Delayed Court Ruling On Injunction Prolongs Use Of Plastic Paper

The battle between Malawi Government and Plastic Manufacturers Association of Malawi (PMAM) rages on as the court is yet to give its judgment on the injunction obtained by Aero Plastics Industries Limited and Abdoul Majid Sattar Rainbow Plastics.

The court in Blantyre, on July 25, this year (2018) again suspended the ban after Aero Plastics Industries Limited and Abdoul Majid Sattar Rainbow Plastics got an injunction.

A month later, the same court, through Judge Healy Potani, upheld government’s ban on thin plastic paper. The government is tied up to influence the ban on the production, distribution and importation of thin plastics since the matter is still in court under Judge Healy Potani.

According to the Public Relations Officer for the Department of Environmental Affairs, Sangwani Phiri, there is nothing the department can do as the matter is still unresolved and it is yet to be told when the case will be in court. He bemoaned the adjournments of the case hearing.

“The issue started way back in 2015. Since that time, there have been injunctions now and then. It was 0n 15 July, 2018 when Judge Healy Potani ruled in favour of us to implement the ban. But after a month, it was the same judge who granted the current injunction,” he said.

According to Phiri, his ministry told the companies to import new machines to start producing thick plastics that are not a danger to the environment two years back. However, they have been obtaining injunctions from court, restraining any actions from government.

Environmentalist Charles Mkoka declined to comment on the matter on prejudicial basis. But he commented on the negative outcomes of the plastics to the environment and the public domain.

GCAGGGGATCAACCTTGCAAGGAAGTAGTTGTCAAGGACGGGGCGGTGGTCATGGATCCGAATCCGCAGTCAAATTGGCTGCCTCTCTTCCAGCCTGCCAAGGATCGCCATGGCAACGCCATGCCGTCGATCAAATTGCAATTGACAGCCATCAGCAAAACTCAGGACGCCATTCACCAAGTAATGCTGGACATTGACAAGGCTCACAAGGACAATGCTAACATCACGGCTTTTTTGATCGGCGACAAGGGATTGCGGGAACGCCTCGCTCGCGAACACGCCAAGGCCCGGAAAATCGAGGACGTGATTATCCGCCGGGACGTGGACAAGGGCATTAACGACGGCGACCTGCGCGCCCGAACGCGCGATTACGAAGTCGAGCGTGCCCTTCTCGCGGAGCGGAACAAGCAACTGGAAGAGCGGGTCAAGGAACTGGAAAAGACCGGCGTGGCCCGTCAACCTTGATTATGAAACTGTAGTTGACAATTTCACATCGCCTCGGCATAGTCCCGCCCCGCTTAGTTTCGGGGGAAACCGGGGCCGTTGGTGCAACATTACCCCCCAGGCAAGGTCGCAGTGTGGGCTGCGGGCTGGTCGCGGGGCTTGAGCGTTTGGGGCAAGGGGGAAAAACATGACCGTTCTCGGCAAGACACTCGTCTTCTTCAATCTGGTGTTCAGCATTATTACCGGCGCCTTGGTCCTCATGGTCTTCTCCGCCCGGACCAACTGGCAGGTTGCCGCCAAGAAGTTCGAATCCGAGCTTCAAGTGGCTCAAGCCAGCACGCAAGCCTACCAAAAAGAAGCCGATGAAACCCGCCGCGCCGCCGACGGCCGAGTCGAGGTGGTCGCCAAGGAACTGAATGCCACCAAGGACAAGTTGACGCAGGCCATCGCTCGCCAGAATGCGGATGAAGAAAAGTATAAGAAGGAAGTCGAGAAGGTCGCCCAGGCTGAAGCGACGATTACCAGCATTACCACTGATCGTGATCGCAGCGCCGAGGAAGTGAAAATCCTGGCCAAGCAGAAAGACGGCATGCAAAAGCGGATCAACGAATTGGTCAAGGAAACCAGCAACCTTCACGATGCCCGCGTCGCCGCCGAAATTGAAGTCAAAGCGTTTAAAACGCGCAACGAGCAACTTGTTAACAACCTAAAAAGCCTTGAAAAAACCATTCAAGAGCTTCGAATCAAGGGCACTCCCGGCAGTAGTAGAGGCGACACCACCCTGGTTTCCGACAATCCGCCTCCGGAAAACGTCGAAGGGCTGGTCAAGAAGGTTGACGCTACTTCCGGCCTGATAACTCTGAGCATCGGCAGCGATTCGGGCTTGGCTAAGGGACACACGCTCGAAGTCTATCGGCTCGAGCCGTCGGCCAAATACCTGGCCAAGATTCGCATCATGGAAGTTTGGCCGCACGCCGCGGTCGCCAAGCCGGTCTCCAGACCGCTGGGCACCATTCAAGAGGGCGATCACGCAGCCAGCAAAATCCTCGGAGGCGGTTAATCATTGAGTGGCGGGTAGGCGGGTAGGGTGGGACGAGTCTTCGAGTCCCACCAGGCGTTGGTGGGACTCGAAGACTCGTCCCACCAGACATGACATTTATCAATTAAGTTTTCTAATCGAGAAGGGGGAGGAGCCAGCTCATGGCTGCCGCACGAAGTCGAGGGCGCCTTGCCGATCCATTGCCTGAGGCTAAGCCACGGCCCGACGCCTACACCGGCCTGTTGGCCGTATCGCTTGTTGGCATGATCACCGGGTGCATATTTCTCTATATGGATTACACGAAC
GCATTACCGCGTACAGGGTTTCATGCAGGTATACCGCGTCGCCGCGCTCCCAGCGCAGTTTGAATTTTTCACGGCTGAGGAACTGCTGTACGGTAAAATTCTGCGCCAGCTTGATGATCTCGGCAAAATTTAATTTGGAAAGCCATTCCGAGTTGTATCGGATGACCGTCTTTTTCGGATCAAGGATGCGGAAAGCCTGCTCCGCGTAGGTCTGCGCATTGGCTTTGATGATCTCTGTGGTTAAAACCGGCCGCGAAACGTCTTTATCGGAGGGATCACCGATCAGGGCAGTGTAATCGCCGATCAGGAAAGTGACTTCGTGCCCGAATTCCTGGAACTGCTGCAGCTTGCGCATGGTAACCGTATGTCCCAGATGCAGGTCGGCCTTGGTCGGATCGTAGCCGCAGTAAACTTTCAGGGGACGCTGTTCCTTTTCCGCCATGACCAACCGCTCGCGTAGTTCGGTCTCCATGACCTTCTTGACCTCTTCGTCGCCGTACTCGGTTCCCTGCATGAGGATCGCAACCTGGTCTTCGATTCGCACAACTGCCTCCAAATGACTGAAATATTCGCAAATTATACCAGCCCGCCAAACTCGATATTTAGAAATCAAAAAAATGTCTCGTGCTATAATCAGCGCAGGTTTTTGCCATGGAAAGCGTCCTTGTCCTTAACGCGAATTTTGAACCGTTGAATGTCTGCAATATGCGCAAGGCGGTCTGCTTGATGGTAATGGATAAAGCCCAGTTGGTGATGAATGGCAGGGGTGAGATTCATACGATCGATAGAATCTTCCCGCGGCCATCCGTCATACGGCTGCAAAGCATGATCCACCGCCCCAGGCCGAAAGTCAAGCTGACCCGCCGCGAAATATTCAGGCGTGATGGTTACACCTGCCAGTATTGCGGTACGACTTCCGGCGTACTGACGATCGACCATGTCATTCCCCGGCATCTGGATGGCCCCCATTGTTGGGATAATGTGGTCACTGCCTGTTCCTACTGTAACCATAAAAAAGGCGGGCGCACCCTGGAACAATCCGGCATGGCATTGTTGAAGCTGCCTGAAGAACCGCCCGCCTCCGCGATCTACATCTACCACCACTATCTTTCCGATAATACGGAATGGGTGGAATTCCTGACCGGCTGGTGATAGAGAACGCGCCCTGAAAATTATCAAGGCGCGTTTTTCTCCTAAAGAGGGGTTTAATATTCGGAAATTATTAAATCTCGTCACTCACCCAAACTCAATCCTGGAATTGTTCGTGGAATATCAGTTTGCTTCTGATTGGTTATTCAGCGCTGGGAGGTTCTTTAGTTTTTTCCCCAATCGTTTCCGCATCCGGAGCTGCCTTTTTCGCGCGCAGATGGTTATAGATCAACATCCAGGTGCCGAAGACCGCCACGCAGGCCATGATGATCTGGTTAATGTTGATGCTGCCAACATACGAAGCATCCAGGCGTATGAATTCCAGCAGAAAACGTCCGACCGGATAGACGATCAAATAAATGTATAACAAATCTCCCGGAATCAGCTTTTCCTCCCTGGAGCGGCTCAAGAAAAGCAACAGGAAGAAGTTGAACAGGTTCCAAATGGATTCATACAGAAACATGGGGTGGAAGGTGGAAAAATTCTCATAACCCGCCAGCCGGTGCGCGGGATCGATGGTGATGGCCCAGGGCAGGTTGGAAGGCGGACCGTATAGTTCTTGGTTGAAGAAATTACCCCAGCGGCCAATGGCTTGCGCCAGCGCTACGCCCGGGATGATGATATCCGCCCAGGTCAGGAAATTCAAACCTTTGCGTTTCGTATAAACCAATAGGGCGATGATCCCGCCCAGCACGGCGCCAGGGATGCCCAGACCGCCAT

“The major concern about the wide spread of plastics that we continue to face from ecological perspectives is that they are un-biodegradable.

“Although the public endeavour to remove them and channel them into pits and dump sites refuse to decay. The nature of the raw material used although disposed after use continues to exist in our environment for so long. This is becoming a concern because naturally, we expect recycling of matter and energy in things we use as human beings,” Mkoka said.

Mkoka further said plastics release chemicals to the land which are later used by edible plants. He said the chemical negatively affects human bodies after consuming the plants.

This, according to the environmentalist, brings health complications for many Malawians if the country continues to produce thin plastic paper.

Speaking with Malawi News Agency (MANA), owner of one of the companies that sell and distribute thin plastics who did not want to be named, said they sell thin plastic paper because the issue is still in court.

The case has been in court files from June 30, 2015, when government banned the use, sale, production, exportation and importation of plastic bags of less than 60 microns.